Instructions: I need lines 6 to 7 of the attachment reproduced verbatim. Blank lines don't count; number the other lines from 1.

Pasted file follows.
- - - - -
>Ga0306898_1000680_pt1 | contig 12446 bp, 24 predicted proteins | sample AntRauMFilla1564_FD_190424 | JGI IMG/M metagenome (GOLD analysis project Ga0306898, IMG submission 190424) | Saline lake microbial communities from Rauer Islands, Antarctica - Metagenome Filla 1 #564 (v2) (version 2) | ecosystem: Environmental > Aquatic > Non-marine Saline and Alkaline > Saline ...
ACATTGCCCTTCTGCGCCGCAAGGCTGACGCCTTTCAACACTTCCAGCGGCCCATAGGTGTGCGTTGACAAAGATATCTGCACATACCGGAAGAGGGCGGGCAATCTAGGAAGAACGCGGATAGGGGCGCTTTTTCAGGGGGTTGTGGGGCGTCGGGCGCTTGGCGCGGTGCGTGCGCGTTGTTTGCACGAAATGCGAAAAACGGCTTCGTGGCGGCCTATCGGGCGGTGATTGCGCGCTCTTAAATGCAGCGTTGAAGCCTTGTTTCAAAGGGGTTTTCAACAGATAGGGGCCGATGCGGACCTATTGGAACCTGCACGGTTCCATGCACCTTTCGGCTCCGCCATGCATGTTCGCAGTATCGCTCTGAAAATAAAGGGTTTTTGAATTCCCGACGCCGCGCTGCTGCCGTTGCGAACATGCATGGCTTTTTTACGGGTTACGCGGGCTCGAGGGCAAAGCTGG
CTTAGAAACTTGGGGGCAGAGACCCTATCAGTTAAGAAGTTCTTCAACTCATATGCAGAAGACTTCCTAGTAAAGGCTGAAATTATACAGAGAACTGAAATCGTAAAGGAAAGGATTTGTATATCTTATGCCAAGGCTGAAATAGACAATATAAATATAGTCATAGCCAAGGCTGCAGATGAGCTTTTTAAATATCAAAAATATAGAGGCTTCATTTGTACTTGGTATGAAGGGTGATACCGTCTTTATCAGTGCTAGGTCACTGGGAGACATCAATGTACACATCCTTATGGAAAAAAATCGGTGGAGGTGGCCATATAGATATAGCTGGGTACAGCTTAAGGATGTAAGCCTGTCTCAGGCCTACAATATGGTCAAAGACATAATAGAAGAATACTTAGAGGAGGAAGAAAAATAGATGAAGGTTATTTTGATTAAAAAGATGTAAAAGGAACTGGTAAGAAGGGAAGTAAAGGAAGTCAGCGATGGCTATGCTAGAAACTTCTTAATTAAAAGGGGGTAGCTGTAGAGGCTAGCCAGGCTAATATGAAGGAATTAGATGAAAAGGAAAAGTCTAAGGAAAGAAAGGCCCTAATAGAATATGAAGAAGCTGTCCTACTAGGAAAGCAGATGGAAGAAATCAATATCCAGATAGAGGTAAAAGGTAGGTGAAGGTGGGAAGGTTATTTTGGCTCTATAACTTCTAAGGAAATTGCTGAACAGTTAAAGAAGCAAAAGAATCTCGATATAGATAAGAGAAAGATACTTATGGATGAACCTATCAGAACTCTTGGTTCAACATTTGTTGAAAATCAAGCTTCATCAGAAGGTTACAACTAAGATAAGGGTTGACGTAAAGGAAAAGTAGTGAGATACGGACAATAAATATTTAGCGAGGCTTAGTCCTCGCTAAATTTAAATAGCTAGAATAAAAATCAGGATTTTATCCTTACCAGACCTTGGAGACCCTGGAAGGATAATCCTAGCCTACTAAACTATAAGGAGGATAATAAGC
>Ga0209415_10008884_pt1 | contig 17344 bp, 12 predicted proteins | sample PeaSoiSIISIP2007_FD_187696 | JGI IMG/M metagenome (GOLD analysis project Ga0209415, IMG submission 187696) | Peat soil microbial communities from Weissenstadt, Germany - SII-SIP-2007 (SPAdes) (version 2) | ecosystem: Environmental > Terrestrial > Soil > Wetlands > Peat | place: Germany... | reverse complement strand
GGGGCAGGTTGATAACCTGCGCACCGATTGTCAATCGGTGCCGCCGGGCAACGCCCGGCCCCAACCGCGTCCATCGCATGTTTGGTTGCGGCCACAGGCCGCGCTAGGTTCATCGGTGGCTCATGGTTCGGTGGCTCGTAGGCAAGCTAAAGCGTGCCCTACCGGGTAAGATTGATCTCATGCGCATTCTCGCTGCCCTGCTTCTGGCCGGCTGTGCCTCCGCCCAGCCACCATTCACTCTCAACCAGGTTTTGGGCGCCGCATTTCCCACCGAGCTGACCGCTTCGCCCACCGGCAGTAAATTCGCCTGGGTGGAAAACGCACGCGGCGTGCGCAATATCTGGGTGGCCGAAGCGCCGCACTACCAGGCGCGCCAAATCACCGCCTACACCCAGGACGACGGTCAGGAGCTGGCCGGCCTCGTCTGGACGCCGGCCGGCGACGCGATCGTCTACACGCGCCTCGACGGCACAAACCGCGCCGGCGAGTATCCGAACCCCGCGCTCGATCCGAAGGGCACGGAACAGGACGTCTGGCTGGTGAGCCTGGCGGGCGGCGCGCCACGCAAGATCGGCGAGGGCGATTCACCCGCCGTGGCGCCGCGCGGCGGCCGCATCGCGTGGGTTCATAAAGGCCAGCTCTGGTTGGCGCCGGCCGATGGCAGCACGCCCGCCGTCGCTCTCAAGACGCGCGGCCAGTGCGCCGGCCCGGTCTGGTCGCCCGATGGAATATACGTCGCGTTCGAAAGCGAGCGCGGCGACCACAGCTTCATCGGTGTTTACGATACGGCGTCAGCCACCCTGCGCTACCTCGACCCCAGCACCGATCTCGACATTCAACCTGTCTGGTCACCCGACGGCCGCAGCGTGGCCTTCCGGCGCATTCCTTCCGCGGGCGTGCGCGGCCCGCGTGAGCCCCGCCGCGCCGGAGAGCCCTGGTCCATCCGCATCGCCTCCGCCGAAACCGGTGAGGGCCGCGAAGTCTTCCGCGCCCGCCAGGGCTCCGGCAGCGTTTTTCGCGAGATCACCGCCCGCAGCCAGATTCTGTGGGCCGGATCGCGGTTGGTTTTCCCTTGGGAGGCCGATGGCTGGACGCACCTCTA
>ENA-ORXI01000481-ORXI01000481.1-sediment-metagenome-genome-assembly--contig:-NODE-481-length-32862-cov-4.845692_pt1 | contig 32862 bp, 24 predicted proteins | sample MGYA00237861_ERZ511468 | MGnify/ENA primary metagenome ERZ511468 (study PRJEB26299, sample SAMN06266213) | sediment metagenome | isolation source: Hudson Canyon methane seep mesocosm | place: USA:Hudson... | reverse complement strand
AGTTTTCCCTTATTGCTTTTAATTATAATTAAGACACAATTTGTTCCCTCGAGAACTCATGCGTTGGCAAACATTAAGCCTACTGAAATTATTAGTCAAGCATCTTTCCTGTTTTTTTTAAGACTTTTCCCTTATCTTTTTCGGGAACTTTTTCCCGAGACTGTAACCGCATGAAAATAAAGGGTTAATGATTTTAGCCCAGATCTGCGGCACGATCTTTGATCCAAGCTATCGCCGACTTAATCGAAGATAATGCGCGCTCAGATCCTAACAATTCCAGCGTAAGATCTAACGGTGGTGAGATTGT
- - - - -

>ENA-ORXI01000481-ORXI01000481.1-sediment-metagenome-genome-assembly--contig:-NODE-481-length-32862-cov-4.845692_pt1 | contig 32862 bp, 24 predicted proteins | sample MGYA00237861_ERZ511468 | MGnify/ENA primary metagenome ERZ511468 (study PRJEB26299, sample SAMN06266213) | sediment metagenome | isolation source: Hudson Canyon methane seep mesocosm | place: USA:Hudson... | reverse complement strand
AGTTTTCCCTTATTGCTTTTAATTATAATTAAGACACAATTTGTTCCCTCGAGAACTCATGCGTTGGCAAACATTAAGCCTACTGAAATTATTAGTCAAGCATCTTTCCTGTTTTTTTTAAGACTTTTCCCTTATCTTTTTCGGGAACTTTTTCCCGAGACTGTAACCGCATGAAAATAAAGGGTTAATGATTTTAGCCCAGATCTGCGGCACGATCTTTGATCCAAGCTATCGCCGACTTAATCGAAGATAATGCGCGCTCAGATCCTAACAATTCCAGCGTAAGATCTAACGGTGGTGAGATTGT